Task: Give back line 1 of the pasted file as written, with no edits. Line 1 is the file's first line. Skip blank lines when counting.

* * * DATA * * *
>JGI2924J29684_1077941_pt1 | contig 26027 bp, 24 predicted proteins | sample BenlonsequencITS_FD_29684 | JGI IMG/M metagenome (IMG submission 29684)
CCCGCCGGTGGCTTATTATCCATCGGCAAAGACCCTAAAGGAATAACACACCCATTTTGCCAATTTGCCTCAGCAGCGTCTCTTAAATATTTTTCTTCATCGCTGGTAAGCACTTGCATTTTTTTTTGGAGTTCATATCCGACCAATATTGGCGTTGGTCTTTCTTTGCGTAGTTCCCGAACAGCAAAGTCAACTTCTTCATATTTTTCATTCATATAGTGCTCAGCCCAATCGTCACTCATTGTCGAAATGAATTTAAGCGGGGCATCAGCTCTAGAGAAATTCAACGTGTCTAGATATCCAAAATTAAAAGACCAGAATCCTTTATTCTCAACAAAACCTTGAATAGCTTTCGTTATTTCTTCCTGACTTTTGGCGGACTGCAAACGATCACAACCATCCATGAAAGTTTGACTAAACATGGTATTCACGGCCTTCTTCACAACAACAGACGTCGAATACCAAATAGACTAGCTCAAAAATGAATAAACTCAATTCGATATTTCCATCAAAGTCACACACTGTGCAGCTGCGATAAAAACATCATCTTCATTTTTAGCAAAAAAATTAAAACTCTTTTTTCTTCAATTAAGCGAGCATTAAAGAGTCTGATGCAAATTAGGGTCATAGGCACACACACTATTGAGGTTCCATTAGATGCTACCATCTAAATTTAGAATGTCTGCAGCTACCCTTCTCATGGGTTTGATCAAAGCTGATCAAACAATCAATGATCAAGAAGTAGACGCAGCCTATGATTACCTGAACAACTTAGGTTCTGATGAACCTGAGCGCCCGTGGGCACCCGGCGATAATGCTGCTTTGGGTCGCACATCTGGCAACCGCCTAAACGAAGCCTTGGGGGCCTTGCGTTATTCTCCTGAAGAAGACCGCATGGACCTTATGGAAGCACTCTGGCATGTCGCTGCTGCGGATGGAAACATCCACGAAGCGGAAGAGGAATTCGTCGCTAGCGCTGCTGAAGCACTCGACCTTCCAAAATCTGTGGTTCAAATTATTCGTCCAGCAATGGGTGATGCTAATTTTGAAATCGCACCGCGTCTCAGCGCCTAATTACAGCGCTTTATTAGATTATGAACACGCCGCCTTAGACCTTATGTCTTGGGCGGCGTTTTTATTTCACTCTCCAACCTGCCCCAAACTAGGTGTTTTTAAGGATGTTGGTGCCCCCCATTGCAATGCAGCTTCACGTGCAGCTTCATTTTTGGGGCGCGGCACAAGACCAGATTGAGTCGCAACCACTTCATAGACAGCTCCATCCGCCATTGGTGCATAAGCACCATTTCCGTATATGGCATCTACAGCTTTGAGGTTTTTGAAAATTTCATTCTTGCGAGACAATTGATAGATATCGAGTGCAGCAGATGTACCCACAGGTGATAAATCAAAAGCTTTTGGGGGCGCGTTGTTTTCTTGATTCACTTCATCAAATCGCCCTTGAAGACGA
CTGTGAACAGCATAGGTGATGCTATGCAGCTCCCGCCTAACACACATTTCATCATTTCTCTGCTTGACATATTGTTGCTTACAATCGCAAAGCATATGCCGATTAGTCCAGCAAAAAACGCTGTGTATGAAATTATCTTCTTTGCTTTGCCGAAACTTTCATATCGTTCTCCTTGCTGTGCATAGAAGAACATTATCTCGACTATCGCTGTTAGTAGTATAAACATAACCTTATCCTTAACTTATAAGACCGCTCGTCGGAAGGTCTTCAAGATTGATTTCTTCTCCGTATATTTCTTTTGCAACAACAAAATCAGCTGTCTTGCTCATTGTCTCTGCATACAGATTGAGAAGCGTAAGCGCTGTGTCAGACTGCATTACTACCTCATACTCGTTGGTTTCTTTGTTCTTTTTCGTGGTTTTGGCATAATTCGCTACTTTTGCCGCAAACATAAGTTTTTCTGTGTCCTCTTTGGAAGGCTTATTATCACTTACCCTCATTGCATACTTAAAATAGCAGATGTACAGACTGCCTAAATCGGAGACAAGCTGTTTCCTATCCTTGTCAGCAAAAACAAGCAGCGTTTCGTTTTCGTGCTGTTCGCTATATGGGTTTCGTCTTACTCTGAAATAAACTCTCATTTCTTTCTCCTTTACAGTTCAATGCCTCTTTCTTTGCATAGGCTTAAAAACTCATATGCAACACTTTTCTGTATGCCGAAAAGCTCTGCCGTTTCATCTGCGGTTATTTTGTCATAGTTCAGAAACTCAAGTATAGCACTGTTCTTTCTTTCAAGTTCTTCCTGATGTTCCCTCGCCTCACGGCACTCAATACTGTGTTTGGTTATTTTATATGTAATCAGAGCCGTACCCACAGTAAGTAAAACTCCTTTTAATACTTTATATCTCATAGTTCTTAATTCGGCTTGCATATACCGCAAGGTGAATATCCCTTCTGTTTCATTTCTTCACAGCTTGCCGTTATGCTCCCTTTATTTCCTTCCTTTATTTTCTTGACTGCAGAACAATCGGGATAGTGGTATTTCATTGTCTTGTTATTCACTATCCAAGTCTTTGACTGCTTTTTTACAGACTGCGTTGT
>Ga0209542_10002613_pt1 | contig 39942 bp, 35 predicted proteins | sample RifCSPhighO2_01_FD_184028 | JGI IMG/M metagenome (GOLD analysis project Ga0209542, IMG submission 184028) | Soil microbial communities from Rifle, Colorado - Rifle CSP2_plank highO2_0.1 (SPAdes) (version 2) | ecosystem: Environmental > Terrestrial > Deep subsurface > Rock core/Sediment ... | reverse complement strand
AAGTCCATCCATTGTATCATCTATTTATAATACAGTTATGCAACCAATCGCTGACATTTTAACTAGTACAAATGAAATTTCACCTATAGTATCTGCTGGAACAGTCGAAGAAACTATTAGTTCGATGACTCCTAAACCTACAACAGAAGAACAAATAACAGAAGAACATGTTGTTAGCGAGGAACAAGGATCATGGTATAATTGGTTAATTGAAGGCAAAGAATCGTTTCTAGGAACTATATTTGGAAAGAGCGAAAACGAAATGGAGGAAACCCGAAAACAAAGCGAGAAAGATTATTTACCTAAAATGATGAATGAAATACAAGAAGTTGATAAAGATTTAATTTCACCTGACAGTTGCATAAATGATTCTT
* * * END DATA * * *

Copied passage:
>JGI2924J29684_1077941_pt1 | contig 26027 bp, 24 predicted proteins | sample BenlonsequencITS_FD_29684 | JGI IMG/M metagenome (IMG submission 29684)